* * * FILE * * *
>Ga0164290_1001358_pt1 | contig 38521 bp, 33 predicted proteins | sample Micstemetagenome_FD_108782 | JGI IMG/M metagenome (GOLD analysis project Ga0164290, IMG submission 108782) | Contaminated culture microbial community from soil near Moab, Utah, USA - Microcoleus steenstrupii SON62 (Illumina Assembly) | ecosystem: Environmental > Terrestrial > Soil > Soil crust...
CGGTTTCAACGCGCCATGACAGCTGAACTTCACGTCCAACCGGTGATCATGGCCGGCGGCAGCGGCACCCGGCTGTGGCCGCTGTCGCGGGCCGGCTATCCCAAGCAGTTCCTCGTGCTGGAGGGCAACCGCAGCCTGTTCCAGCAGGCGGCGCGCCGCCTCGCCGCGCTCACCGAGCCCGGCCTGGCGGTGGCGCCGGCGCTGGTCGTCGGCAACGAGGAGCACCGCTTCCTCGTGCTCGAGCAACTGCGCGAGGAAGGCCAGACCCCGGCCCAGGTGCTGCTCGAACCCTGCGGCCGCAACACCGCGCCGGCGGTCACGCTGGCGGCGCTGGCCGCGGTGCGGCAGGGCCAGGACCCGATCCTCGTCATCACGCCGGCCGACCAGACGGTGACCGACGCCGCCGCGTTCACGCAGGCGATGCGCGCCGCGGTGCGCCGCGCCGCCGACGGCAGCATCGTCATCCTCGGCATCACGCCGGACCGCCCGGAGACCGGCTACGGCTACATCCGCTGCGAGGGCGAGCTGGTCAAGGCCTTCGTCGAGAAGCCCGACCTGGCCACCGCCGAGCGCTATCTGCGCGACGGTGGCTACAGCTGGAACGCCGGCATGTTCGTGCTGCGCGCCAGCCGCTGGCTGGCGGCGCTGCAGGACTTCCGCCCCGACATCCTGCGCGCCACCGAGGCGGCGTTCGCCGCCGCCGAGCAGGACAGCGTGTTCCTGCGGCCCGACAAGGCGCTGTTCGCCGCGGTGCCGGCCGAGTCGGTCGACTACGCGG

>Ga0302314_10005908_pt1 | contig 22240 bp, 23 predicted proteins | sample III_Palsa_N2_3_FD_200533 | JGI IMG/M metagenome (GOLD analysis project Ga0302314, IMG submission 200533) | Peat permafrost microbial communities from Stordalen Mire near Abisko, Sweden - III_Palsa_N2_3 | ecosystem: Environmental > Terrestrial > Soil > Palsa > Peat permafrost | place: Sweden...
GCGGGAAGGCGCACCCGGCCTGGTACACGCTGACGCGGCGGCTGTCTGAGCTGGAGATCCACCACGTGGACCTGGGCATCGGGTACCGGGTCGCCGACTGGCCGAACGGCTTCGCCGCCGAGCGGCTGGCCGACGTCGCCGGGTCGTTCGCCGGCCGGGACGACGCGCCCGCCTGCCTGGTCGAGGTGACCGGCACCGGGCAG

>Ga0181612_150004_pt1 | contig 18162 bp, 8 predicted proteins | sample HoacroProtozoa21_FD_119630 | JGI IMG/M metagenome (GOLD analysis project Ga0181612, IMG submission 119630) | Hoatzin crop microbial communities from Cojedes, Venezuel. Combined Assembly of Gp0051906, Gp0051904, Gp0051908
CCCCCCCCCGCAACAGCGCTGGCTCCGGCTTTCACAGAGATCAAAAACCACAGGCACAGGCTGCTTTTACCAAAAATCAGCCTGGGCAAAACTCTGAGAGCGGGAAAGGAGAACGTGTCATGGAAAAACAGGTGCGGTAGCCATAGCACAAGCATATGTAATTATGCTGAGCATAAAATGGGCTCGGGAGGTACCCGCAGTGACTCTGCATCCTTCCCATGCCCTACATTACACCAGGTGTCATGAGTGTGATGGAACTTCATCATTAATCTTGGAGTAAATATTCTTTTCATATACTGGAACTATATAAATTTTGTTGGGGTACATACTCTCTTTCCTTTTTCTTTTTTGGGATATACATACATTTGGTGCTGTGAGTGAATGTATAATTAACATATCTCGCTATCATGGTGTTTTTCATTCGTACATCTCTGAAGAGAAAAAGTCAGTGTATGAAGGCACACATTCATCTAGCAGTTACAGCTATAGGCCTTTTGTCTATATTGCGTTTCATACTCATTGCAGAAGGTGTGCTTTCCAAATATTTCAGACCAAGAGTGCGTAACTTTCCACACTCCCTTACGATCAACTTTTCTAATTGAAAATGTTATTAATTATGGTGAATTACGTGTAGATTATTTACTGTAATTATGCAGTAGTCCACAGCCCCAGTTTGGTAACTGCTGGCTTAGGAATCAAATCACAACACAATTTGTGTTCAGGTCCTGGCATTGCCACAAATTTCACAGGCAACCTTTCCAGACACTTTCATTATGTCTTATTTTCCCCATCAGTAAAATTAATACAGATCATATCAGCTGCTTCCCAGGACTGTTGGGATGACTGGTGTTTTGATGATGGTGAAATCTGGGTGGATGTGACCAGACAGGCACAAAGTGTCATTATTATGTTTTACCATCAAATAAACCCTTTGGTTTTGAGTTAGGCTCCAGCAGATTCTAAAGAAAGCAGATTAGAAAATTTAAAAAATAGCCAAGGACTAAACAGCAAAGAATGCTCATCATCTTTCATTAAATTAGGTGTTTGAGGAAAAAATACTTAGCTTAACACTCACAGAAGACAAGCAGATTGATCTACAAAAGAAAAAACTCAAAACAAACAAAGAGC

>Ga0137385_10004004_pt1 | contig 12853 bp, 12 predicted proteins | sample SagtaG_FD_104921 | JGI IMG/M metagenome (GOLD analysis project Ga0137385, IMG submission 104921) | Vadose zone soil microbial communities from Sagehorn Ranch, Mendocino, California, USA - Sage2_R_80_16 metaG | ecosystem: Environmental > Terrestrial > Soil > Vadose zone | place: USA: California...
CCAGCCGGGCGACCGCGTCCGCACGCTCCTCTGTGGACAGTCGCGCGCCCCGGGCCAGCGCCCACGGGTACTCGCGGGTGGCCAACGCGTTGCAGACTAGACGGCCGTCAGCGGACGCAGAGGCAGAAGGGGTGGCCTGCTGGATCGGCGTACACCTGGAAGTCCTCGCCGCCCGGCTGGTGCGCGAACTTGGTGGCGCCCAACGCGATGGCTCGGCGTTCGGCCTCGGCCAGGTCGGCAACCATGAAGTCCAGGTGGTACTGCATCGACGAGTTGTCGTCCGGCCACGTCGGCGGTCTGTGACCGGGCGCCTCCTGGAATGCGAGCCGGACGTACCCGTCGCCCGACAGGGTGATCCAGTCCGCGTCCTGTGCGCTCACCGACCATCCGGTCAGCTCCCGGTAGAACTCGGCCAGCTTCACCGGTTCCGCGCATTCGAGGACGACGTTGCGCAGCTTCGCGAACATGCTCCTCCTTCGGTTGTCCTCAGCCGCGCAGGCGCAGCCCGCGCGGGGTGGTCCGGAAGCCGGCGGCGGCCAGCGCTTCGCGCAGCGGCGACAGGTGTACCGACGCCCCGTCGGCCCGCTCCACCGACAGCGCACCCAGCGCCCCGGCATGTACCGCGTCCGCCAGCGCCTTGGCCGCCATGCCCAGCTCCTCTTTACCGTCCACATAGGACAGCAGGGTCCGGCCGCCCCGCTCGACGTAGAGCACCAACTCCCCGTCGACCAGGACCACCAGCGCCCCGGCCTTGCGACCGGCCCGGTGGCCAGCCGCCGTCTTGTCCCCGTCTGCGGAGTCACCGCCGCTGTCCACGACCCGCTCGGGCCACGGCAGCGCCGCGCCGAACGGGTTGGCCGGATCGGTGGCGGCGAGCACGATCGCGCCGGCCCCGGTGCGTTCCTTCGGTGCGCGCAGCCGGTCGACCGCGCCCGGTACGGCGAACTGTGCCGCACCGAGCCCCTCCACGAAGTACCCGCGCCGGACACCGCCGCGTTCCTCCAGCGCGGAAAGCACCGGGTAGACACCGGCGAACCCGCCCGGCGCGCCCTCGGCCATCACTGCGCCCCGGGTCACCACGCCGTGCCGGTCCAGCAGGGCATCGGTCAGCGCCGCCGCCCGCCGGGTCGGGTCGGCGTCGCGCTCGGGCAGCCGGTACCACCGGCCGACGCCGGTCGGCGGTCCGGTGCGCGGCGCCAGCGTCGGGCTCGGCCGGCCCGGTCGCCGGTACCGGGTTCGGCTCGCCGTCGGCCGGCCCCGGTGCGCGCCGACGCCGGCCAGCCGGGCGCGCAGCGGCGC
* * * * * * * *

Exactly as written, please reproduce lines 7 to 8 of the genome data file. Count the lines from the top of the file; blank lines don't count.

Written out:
>Ga0137385_10004004_pt1 | contig 12853 bp, 12 predicted proteins | sample SagtaG_FD_104921 | JGI IMG/M metagenome (GOLD analysis project Ga0137385, IMG submission 104921) | Vadose zone soil microbial communities from Sagehorn Ranch, Mendocino, California, USA - Sage2_R_80_16 metaG | ecosystem: Environmental > Terrestrial > Soil > Vadose zone | place: USA: California...
CCAGCCGGGCGACCGCGTCCGCACGCTCCTCTGTGGACAGTCGCGCGCCCCGGGCCAGCGCCCACGGGTACTCGCGGGTGGCCAACGCGTTGCAGACTAGACGGCCGTCAGCGGACGCAGAGGCAGAAGGGGTGGCCTGCTGGATCGGCGTACACCTGGAAGTCCTCGCCGCCCGGCTGGTGCGCGAACTTGGTGGCGCCCAACGCGATGGCTCGGCGTTCGGCCTCGGCCAGGTCGGCAACCATGAAGTCCAGGTGGTACTGCATCGACGAGTTGTCGTCCGGCCACGTCGGCGGTCTGTGACCGGGCGCCTCCTGGAATGCGAGCCGGACGTACCCGTCGCCCGACAGGGTGATCCAGTCCGCGTCCTGTGCGCTCACCGACCATCCGGTCAGCTCCCGGTAGAACTCGGCCAGCTTCACCGGTTCCGCGCATTCGAGGACGACGTTGCGCAGCTTCGCGAACATGCTCCTCCTTCGGTTGTCCTCAGCCGCGCAGGCGCAGCCCGCGCGGGGTGGTCCGGAAGCCGGCGGCGGCCAGCGCTTCGCGCAGCGGCGACAGGTGTACCGACGCCCCGTCGGCCCGCTCCACCGACAGCGCACCCAGCGCCCCGGCATGTACCGCGTCCGCCAGCGCCTTGGCCGCCATGCCCAGCTCCTCTTTACCGTCCACATAGGACAGCAGGGTCCGGCCGCCCCGCTCGACGTAGAGCACCAACTCCCCGTCGACCAGGACCACCAGCGCCCCGGCCTTGCGACCGGCCCGGTGGCCAGCCGCCGTCTTGTCCCCGTCTGCGGAGTCACCGCCGCTGTCCACGACCCGCTCGGGCCACGGCAGCGCCGCGCCGAACGGGTTGGCCGGATCGGTGGCGGCGAGCACGATCGCGCCGGCCCCGGTGCGTTCCTTCGGTGCGCGCAGCCGGTCGACCGCGCCCGGTACGGCGAACTGTGCCGCACCGAGCCCCTCCACGAAGTACCCGCGCCGGACACCGCCGCGTTCCTCCAGCGCGGAAAGCACCGGGTAGACACCGGCGAACCCGCCCGGCGCGCCCTCGGCCATCACTGCGCCCCGGGTCACCACGCCGTGCCGGTCCAGCAGGGCATCGGTCAGCGCCGCCGCCCGCCGGGTCGGGTCGGCGTCGCGCTCGGGCAGCCGGTACCACCGGCCGACGCCGGTCGGCGGTCCGGTGCGCGGCGCCAGCGTCGGGCTCGGCCGGCCCGGTCGCCGGTACCGGGTTCGGCTCGCCGTCGGCCGGCCCCGGTGCGCGCCGACGCCGGCCAGCCGGGCGCGCAGCGGCGC